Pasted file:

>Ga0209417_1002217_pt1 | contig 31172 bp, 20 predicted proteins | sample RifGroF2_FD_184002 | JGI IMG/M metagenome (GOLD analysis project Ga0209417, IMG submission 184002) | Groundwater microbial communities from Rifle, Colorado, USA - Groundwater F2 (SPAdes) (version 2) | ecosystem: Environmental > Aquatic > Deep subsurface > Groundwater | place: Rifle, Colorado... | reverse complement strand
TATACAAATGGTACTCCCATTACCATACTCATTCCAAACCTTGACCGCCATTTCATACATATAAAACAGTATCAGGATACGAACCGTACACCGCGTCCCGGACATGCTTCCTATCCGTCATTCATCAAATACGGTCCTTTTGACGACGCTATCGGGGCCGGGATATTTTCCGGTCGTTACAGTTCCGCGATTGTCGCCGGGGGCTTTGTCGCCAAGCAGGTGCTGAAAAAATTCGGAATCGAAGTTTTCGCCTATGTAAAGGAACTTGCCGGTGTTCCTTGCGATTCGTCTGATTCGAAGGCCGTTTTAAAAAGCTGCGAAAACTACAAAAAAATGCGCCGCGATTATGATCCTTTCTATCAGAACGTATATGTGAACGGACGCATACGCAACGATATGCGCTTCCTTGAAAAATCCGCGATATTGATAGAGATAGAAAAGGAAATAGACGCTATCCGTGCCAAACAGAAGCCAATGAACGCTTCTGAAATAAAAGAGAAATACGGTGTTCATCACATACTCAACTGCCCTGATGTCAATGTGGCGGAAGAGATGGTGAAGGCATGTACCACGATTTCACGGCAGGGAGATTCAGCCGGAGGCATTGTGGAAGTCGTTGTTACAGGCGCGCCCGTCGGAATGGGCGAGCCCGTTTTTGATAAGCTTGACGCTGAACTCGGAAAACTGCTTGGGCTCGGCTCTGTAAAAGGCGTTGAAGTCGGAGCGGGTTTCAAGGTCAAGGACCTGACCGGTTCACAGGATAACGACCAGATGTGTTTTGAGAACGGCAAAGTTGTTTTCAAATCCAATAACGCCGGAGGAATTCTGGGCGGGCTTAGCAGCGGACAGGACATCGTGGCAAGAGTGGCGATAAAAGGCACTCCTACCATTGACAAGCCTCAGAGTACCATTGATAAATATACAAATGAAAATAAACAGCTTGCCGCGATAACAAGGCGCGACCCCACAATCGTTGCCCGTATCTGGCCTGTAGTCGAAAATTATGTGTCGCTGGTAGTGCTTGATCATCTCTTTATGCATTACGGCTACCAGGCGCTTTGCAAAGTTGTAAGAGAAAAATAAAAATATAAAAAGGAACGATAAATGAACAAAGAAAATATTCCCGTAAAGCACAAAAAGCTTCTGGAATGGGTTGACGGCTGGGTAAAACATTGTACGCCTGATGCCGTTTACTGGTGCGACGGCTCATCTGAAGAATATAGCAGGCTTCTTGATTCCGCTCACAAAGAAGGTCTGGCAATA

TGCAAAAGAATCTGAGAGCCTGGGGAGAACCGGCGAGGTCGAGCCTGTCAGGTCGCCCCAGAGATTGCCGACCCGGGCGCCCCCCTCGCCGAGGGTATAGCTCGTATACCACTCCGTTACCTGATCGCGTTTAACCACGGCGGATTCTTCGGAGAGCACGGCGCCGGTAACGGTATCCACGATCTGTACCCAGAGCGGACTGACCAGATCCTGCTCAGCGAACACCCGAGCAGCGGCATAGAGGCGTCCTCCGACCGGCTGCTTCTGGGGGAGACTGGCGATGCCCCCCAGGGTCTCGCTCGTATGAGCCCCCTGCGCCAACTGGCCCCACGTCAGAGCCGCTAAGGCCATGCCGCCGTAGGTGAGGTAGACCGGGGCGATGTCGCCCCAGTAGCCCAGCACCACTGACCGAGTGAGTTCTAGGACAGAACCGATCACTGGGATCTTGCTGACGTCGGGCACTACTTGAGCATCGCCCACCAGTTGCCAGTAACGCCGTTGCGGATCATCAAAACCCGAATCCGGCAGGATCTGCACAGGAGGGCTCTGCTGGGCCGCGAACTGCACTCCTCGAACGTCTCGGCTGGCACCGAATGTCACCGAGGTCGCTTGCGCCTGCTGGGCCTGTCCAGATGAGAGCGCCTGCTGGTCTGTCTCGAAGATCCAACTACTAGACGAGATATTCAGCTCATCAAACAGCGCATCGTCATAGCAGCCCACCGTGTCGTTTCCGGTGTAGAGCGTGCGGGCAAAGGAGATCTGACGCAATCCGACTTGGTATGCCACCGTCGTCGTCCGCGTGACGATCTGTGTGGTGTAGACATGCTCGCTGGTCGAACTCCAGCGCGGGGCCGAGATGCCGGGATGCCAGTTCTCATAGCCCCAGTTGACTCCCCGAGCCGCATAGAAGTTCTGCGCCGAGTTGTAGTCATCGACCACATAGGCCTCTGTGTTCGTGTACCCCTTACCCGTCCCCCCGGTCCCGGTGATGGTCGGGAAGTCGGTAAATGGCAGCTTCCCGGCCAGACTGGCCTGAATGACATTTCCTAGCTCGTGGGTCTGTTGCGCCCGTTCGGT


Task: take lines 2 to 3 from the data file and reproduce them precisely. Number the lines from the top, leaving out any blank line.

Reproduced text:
TATACAAATGGTACTCCCATTACCATACTCATTCCAAACCTTGACCGCCATTTCATACATATAAAACAGTATCAGGATACGAACCGTACACCGCGTCCCGGACATGCTTCCTATCCGTCATTCATCAAATACGGTCCTTTTGACGACGCTATCGGGGCCGGGATATTTTCCGGTCGTTACAGTTCCGCGATTGTCGCCGGGGGCTTTGTCGCCAAGCAGGTGCTGAAAAAATTCGGAATCGAAGTTTTCGCCTATGTAAAGGAACTTGCCGGTGTTCCTTGCGATTCGTCTGATTCGAAGGCCGTTTTAAAAAGCTGCGAAAACTACAAAAAAATGCGCCGCGATTATGATCCTTTCTATCAGAACGTATATGTGAACGGACGCATACGCAACGATATGCGCTTCCTTGAAAAATCCGCGATATTGATAGAGATAGAAAAGGAAATAGACGCTATCCGTGCCAAACAGAAGCCAATGAACGCTTCTGAAATAAAAGAGAAATACGGTGTTCATCACATACTCAACTGCCCTGATGTCAATGTGGCGGAAGAGATGGTGAAGGCATGTACCACGATTTCACGGCAGGGAGATTCAGCCGGAGGCATTGTGGAAGTCGTTGTTACAGGCGCGCCCGTCGGAATGGGCGAGCCCGTTTTTGATAAGCTTGACGCTGAACTCGGAAAACTGCTTGGGCTCGGCTCTGTAAAAGGCGTTGAAGTCGGAGCGGGTTTCAAGGTCAAGGACCTGACCGGTTCACAGGATAACGACCAGATGTGTTTTGAGAACGGCAAAGTTGTTTTCAAATCCAATAACGCCGGAGGAATTCTGGGCGGGCTTAGCAGCGGACAGGACATCGTGGCAAGAGTGGCGATAAAAGGCACTCCTACCATTGACAAGCCTCAGAGTACCATTGATAAATATACAAATGAAAATAAACAGCTTGCCGCGATAACAAGGCGCGACCCCACAATCGTTGCCCGTATCTGGCCTGTAGTCGAAAATTATGTGTCGCTGGTAGTGCTTGATCATCTCTTTATGCATTACGGCTACCAGGCGCTTTGCAAAGTTGTAAGAGAAAAATAAAAATATAAAAAGGAACGATAAATGAACAAAGAAAATATTCCCGTAAAGCACAAAAAGCTTCTGGAATGGGTTGACGGCTGGGTAAAACATTGTACGCCTGATGCCGTTTACTGGTGCGACGGCTCATCTGAAGAATATAGCAGGCTTCTTGATTCCGCTCACAAAGAAGGTCTGGCAATA

TGCAAAAGAATCTGAGAGCCTGGGGAGAACCGGCGAGGTCGAGCCTGTCAGGTCGCCCCAGAGATTGCCGACCCGGGCGCCCCCCTCGCCGAGGGTATAGCTCGTATACCACTCCGTTACCTGATCGCGTTTAACCACGGCGGATTCTTCGGAGAGCACGGCGCCGGTAACGGTATCCACGATCTGTACCCAGAGCGGACTGACCAGATCCTGCTCAGCGAACACCCGAGCAGCGGCATAGAGGCGTCCTCCGACCGGCTGCTTCTGGGGGAGACTGGCGATGCCCCCCAGGGTCTCGCTCGTATGAGCCCCCTGCGCCAACTGGCCCCACGTCAGAGCCGCTAAGGCCATGCCGCCGTAGGTGAGGTAGACCGGGGCGATGTCGCCCCAGTAGCCCAGCACCACTGACCGAGTGAGTTCTAGGACAGAACCGATCACTGGGATCTTGCTGACGTCGGGCACTACTTGAGCATCGCCCACCAGTTGCCAGTAACGCCGTTGCGGATCATCAAAACCCGAATCCGGCAGGATCTGCACAGGAGGGCTCTGCTGGGCCGCGAACTGCACTCCTCGAACGTCTCGGCTGGCACCGAATGTCACCGAGGTCGCTTGCGCCTGCTGGGCCTGTCCAGATGAGAGCGCCTGCTGGTCTGTCTCGAAGATCCAACTACTAGACGAGATATTCAGCTCATCAAACAGCGCATCGTCATAGCAGCCCACCGTGTCGTTTCCGGTGTAGAGCGTGCGGGCAAAGGAGATCTGACGCAATCCGACTTGGTATGCCACCGTCGTCGTCCGCGTGACGATCTGTGTGGTGTAGACATGCTCGCTGGTCGAACTCCAGCGCGGGGCCGAGATGCCGGGATGCCAGTTCTCATAGCCCCAGTTGACTCCCCGAGCCGCATAGAAGTTCTGCGCCGAGTTGTAGTCATCGACCACATAGGCCTCTGTGTTCGTGTACCCCTTACCCGTCCCCCCGGTCCCGGTGATGGTCGGGAAGTCGGTAAATGGCAGCTTCCCGGCCAGACTGGCCTGAATGACATTTCCTAGCTCGTGGGTCTGTTGCGCCCGTTCGGT